When i tried visualising the happy parts of when i was young, i couldn’t exactly remember anything. And no, I have no amnesia. Of course, I remember growing up, going school, the house I used to live in etc. In other words, I remember routines, but I cant seemed to recalled exact happy moments-those that you laughed so hard ur tummy hurts, or when you felt so loved by family and friends it just couldn’t get better. The event itself fail to come to my mind in a speed of light. You try it.

I know those time exist, but its been locked up in some dusty attic in this mind of mind that I had such difficulty finding the stairs leading to it. Those dreams, aspirations and belief that I was Superman and, nothing, absolutely nothing is impossible.

Now, we’re so cynical, that we just think that it’s impossible that nothing’s impossible. Too much worries, hurt and pain got in the way. So much love for ourselves ( or rather myself) has been lost that its hard to child-like again. And I don’t mean throwing mud at your friend or watching cartoons all day without caring about work-there’s a huge gap between child-like and childish.

All Images from Anne Geddes

There is also a difference between being mature and being a cynic. Something we don’t usually think much, but the act of being a cynic sometimes deters us from doing things we really want to do. “Can’t do this, I’m too old for it.” or *snigger* “I always wanted to do this, but I’m too old for it now.” Wait 10 years later, and your even older for it.

Here’s a kid’s story that tells of living the moment, such simple tale but profound meaning. I probably heard of it when i was young. I can’t remember 😉 but 10 years from now (if i live) I hoped i could tell it again.


Peter and the Magic Thread

Peter was a lively little boy. Everyone loved him: his family, histeachers and his friends. But he did have one weakness.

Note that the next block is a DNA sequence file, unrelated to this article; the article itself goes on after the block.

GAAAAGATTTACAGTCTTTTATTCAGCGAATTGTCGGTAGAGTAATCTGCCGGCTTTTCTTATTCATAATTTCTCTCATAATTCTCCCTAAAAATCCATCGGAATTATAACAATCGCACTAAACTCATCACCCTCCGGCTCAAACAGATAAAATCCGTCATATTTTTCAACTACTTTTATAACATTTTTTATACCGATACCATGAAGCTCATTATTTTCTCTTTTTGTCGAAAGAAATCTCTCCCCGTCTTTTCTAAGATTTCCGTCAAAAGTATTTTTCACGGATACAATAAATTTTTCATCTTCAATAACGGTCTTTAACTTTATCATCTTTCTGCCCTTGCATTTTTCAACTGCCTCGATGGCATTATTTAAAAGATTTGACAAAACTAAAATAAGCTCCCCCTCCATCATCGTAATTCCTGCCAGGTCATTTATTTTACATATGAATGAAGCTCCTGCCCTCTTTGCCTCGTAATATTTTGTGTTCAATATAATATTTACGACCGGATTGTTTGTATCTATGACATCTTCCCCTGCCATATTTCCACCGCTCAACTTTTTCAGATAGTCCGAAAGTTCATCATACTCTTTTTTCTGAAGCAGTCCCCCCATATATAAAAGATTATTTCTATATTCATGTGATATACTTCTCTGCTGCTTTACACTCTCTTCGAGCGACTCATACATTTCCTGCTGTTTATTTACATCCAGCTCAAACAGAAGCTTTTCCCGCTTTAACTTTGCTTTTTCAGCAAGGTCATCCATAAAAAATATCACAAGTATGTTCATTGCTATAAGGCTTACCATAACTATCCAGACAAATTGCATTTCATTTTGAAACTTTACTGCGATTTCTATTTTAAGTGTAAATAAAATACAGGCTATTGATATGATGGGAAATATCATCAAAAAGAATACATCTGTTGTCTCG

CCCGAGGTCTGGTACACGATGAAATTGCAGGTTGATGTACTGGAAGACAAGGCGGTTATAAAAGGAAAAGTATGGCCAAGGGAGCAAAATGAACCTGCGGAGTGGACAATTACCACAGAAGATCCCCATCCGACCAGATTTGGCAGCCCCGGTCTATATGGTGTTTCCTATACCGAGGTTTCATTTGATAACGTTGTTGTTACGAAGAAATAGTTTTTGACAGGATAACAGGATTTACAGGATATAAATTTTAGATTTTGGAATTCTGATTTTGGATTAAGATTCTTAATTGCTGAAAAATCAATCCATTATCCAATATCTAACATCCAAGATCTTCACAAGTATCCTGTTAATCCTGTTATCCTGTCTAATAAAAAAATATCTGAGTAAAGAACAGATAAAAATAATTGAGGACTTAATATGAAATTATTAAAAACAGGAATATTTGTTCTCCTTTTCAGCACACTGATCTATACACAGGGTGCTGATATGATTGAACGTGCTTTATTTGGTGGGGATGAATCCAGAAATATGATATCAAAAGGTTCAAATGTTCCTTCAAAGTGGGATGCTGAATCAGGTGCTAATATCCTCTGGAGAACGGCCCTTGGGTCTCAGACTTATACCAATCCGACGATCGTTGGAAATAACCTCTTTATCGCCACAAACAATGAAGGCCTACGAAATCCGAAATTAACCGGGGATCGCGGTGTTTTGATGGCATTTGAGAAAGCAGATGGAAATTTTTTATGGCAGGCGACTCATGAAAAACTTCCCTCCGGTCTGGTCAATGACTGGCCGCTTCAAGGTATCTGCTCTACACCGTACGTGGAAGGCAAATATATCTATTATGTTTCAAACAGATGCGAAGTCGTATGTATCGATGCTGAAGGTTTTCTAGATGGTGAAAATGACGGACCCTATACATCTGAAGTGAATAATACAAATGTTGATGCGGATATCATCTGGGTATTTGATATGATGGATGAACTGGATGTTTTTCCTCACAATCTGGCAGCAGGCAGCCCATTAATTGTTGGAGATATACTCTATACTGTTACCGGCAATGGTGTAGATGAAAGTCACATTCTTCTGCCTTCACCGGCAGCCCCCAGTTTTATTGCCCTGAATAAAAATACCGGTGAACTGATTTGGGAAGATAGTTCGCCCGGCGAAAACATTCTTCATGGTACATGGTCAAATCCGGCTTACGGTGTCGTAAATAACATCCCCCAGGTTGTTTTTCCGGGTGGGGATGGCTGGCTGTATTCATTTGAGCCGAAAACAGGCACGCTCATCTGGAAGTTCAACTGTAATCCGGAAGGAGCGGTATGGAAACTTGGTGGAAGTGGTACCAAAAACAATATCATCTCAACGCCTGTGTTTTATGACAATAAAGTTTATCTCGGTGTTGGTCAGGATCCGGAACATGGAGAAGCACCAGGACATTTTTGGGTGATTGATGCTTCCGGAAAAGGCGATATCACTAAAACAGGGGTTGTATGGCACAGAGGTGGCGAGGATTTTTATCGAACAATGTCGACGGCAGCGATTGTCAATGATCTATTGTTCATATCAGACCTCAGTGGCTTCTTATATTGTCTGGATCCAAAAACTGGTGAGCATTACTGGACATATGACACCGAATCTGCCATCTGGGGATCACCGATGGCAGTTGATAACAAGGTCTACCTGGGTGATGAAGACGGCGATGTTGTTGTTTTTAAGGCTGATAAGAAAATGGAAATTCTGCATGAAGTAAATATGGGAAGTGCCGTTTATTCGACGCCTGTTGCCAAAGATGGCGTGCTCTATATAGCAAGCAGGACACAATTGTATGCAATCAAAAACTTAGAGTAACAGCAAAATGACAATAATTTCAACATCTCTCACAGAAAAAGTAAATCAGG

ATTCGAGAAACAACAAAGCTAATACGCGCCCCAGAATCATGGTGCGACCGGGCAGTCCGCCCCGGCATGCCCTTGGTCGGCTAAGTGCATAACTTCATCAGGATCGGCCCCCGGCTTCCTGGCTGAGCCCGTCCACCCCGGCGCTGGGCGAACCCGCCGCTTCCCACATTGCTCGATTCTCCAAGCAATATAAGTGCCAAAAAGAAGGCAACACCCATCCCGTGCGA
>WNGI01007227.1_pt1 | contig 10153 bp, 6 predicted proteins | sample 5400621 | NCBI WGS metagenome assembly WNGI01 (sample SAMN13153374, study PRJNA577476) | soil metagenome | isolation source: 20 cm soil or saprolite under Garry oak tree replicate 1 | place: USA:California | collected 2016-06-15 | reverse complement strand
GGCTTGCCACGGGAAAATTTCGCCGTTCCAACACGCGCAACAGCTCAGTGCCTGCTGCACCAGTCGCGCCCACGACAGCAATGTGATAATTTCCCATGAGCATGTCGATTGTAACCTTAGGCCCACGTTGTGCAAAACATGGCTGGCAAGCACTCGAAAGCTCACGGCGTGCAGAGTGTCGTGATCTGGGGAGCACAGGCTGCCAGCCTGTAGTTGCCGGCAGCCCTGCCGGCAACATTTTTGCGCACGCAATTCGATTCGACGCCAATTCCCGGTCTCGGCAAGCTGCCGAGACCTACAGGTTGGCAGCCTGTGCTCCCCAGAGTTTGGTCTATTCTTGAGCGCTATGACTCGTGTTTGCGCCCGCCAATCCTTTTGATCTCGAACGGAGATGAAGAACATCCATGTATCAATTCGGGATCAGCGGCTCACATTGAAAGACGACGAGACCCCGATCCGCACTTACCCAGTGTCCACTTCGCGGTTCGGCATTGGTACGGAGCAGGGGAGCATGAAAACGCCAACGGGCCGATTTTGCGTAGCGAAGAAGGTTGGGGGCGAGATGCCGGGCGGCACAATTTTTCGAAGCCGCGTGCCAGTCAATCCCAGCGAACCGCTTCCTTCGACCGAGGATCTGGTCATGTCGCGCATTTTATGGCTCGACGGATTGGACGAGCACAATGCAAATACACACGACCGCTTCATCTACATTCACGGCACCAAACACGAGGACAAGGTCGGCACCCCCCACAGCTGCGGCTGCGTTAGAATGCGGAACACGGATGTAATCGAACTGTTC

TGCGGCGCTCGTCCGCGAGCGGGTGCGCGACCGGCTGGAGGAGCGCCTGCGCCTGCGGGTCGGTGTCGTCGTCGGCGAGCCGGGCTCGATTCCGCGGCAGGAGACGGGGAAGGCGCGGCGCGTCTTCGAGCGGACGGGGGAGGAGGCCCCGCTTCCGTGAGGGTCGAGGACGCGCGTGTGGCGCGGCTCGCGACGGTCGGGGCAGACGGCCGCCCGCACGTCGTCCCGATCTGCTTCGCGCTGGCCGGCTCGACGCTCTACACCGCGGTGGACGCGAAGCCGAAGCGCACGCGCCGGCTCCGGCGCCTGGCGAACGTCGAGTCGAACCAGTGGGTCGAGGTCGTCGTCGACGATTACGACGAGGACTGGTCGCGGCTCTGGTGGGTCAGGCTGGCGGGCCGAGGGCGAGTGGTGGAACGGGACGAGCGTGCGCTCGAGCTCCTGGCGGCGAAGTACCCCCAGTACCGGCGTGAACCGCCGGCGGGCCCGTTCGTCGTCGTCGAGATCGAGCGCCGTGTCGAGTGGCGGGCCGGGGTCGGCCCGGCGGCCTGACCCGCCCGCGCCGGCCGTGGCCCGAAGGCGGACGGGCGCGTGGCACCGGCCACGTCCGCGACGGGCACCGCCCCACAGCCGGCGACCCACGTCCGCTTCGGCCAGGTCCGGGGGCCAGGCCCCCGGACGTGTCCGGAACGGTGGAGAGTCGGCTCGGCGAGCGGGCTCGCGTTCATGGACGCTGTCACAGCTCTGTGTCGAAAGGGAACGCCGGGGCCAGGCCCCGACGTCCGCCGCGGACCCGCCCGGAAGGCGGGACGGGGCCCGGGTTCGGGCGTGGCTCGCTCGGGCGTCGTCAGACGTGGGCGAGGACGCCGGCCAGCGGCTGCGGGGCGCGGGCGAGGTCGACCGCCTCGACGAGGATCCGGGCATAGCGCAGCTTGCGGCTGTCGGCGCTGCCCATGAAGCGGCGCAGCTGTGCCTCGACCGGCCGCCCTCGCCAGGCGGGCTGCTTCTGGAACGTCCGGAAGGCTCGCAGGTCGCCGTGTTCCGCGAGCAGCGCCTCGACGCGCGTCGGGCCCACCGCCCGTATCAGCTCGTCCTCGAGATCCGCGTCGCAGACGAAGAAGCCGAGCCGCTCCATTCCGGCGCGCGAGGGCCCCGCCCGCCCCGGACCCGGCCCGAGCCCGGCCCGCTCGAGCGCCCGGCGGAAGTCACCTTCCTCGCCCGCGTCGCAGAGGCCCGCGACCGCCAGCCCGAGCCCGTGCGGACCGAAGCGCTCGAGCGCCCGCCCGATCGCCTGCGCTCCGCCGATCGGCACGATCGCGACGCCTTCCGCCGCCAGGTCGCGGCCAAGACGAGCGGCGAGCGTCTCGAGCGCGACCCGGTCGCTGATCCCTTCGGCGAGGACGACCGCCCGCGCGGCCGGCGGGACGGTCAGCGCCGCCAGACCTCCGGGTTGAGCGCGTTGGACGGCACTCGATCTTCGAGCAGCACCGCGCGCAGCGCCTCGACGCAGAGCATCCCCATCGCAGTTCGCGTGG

Peter could never live in the moment. He had not learned to enjoy the process of life. WHen he was in school, he dreamed of being outside playing. When he was outside playing he dreamed of his summer vacation. Peter constantly daydreamed, never taking the time to savor the special moments that filled his days.

One morning, Peter was out walking in a forest near his home. Feelingtired, he decided to rest on a patch of grass and eventually dozed off. After only a few minutes of deep sleep, he heard someone calling his name. ‘Peter! Peter!’ came the shrill voice from above. As ht slowly opened his eyes he was startled to see a striking woman standing above him. She must have been over a hundred years old and her snow-white hair dangled well below her shoulders like a matted blanket of wool. In this woman’s wrinkled hand was a magical little ball with a hole in the center and out of the long hole dangleda long, golden thread.

“Peter, this is the thread of your life. If you pull the thread just a bit, an hour will pass in seconds. If you pull a little harder, whole days will pass in minutes. And if you pull with all your might, months-even years-will pass by in days.’ Peter grew very excited at this discovery. ‘I’d like to have it if I may?’ he asked. The elderly woman quickly reach down and gave the ball with the magic thread to the young boy.

The next day, Peter was sitting in the classroom feeling restless and bored. Suddenly he remembered his new toy. Asmhe pulled a bit of the golden thread, he quickly found himself at home, playing in his garden. Realizing the power of the magic thread, Peter soon grew tired of being a schoolboy and longed to be a teenager, with all the excitement that phase of life would bring. SO again he pulled the ball and pulled hard on the golden thread.